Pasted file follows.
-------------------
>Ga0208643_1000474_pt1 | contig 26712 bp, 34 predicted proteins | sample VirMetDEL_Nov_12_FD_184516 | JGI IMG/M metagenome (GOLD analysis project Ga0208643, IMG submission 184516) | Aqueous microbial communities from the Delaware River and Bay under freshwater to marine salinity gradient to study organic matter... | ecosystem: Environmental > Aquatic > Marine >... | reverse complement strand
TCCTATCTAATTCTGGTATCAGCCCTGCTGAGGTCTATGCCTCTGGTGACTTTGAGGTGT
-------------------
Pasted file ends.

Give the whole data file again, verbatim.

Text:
>Ga0208643_1000474_pt1 | contig 26712 bp, 34 predicted proteins | sample VirMetDEL_Nov_12_FD_184516 | JGI IMG/M metagenome (GOLD analysis project Ga0208643, IMG submission 184516) | Aqueous microbial communities from the Delaware River and Bay under freshwater to marine salinity gradient to study organic matter... | ecosystem: Environmental > Aquatic > Marine >... | reverse complement strand
TCCTATCTAATTCTGGTATCAGCCCTGCTGAGGTCTATGCCTCTGGTGACTTTGAGGTGT